The Paper-Making Era: Power and Pollution

The development of paper manufacturing on the Androscoggin, and the earliest contamination of the river caused by that type of industry, occurred at the Topsham-Brunswick end of the river only a short time after the Civil War. There, in 1868, the Pejepscot Paper Company was established in an imposing Italianate brick structure built high atop a granite ledge on the Topsham side, just below the bridge connecting the two towns. Speaking of this period in the history of the valley, Page Helm Jones wrote the following in his 1975 work, Evolution of a Valley: The Androscoggin Story:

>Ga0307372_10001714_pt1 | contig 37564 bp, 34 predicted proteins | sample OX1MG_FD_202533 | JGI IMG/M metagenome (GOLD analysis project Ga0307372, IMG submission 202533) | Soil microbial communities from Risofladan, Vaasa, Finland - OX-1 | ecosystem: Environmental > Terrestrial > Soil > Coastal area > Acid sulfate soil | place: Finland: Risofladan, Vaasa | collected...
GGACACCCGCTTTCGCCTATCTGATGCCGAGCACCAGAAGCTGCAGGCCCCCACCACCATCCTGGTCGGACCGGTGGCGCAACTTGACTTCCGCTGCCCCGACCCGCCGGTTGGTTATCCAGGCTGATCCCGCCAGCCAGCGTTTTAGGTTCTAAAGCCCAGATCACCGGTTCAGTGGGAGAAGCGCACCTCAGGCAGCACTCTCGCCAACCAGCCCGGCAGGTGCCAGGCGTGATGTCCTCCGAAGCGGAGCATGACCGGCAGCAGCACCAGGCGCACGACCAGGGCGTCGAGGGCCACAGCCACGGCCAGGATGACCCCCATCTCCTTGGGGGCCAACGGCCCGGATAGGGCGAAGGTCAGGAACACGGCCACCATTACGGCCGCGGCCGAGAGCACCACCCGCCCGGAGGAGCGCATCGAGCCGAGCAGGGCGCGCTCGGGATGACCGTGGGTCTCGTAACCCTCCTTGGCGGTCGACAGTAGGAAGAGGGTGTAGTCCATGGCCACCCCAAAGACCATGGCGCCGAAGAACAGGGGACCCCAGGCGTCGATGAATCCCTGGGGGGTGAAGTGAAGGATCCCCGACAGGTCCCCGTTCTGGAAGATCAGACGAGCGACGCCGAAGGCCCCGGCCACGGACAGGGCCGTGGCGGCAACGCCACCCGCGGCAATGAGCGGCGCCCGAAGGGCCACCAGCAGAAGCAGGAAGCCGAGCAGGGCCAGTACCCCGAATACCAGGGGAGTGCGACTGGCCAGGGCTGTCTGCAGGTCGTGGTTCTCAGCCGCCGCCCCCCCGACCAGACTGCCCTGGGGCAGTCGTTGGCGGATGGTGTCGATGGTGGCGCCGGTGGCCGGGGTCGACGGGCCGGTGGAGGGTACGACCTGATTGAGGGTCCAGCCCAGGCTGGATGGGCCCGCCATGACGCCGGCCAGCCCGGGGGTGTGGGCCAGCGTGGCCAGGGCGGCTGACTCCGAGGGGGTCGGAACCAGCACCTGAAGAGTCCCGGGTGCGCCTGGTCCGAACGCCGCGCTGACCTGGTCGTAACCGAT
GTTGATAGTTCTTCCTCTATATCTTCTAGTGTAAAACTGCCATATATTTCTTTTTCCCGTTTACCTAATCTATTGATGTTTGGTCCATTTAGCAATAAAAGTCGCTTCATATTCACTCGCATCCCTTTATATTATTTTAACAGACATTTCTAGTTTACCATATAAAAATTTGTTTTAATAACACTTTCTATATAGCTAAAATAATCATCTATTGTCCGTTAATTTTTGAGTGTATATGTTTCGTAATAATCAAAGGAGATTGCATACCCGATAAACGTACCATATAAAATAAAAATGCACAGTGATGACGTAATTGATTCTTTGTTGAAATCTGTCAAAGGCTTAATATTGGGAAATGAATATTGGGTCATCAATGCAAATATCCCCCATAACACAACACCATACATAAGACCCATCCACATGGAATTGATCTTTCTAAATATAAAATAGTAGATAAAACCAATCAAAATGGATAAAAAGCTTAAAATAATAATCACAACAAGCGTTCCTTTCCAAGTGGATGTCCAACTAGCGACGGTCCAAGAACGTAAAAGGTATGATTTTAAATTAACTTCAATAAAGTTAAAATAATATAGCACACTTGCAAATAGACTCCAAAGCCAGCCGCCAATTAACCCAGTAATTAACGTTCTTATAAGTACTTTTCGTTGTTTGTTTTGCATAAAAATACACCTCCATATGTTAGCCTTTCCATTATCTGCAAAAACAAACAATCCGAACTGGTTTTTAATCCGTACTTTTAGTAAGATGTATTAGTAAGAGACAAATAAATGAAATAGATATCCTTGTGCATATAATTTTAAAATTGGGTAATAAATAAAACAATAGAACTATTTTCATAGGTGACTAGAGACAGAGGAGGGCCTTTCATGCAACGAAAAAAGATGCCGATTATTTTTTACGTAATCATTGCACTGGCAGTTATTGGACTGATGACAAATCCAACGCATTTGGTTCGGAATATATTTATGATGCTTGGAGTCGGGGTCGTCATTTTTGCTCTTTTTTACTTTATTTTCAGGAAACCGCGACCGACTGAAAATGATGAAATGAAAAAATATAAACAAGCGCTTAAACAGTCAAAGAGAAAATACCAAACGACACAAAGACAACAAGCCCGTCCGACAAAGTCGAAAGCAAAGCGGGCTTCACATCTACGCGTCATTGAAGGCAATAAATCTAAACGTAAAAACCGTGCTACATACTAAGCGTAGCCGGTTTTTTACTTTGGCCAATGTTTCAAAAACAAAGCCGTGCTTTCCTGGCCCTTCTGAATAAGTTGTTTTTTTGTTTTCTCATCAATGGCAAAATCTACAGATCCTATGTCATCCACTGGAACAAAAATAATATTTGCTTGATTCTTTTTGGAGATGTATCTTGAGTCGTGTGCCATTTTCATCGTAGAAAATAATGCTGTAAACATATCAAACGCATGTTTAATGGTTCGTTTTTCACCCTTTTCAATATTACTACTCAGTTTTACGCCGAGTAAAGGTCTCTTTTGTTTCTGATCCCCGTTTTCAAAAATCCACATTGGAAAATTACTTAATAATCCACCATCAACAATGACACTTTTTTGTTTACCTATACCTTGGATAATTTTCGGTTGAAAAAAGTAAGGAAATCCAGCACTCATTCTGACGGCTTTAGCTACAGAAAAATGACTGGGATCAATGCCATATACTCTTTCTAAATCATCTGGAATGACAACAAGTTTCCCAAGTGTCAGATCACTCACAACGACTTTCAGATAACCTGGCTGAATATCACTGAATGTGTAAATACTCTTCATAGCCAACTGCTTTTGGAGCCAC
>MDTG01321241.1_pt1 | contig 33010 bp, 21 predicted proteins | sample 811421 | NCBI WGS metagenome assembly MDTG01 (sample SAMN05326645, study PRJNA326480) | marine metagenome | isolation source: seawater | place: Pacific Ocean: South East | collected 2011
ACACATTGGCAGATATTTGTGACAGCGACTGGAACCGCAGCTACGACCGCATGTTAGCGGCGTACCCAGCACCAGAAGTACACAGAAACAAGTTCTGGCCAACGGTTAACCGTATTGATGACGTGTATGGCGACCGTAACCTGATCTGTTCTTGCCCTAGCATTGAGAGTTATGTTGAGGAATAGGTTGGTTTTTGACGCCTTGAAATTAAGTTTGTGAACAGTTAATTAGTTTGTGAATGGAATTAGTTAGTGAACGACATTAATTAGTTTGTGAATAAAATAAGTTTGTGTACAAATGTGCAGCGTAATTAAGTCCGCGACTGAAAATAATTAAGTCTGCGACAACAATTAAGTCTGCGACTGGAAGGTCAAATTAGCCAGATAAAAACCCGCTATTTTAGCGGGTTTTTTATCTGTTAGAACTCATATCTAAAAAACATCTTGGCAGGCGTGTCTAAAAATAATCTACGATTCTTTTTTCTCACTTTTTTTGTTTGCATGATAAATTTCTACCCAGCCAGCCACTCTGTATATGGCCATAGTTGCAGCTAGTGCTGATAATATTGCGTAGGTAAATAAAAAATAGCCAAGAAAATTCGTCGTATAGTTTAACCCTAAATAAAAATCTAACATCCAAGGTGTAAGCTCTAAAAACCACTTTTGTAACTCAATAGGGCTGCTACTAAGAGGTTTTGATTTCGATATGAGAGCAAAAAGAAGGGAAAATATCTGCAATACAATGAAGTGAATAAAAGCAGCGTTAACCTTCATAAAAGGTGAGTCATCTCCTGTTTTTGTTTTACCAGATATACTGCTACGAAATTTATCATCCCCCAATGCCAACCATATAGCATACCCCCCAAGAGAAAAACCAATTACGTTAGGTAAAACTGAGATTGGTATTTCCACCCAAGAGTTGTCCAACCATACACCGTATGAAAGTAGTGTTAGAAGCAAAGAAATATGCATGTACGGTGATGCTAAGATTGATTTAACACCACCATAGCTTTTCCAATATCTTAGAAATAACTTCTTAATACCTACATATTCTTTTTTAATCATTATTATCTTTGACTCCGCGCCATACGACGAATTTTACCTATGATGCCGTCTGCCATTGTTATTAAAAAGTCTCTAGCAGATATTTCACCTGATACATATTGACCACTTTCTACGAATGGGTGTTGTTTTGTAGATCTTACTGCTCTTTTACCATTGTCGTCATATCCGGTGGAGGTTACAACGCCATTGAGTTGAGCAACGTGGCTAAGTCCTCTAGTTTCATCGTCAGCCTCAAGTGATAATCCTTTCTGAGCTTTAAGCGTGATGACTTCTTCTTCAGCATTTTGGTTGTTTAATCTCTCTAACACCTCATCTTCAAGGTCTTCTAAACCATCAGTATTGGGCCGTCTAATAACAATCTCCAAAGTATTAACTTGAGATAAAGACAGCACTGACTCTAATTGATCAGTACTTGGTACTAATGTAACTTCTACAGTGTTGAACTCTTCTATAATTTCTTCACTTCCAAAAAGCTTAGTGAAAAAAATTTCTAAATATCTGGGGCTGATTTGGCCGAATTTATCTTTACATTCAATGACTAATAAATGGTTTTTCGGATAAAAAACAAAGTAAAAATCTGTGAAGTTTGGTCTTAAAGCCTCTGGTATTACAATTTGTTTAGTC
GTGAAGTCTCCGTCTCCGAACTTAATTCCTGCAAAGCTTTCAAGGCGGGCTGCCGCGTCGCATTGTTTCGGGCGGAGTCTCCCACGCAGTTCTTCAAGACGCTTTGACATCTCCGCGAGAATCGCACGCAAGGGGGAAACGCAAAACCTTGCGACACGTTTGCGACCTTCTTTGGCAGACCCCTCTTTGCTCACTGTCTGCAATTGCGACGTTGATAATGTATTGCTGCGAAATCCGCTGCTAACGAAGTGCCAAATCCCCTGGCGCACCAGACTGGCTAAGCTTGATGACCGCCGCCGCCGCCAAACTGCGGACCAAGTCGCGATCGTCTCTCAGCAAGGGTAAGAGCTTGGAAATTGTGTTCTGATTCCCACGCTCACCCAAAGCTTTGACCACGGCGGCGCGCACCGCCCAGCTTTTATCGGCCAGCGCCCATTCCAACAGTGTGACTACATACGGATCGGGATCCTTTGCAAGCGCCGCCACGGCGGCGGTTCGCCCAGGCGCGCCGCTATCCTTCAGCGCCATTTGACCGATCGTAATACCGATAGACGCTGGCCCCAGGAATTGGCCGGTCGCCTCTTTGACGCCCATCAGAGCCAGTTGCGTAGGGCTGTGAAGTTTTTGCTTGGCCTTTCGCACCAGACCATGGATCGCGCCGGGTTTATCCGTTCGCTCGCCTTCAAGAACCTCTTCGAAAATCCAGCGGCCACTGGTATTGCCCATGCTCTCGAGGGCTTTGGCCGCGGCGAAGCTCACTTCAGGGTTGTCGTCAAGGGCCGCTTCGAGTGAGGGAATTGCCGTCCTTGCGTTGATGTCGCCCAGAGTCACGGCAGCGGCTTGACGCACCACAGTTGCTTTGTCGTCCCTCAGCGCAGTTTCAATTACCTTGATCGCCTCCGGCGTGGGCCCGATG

In 1870 the manufacture of paper was done almost entirely with rags, with some admixture of straw and mechanically ground wood. . . . The industry was seeking improvements in pulp, particularly the desired uniformity and possible lower cost which was improbable with rags. By 1881, a few groundwood plants had been started in the East, and in that year the first one was built by the Umbagog Paper Company at Livermore Falls . . . of which Hugh J. Chisholm of Portland was the moving spirit. This man was to become, with W. W. Brown [of Berlin], the second of the two most influential figures in the economic development of the Upper Androscoggin Valley. . . . This was not only the beginning of a new era in the economy of the valley, but the start of serious industrial river pollution which increased yearly for half a century before public outcry against its continual worsening caused . . . action for the recovery of the river to its former usefulness as a thing of beauty and utility, rather than the vile, lifeless, stinking sewer which it became in the 1940s. Unfortunately, the sulfite process of pulping, which was a godsend to the paper industry, created useless waste liquors laden with oxygen-devouring chemicals and insoluble sediment which gradually covered the river bottom, destroying the water vegetation which is so necessary to water life and to the natural ‘self purification’ which the mill operators said would take care of their sewage.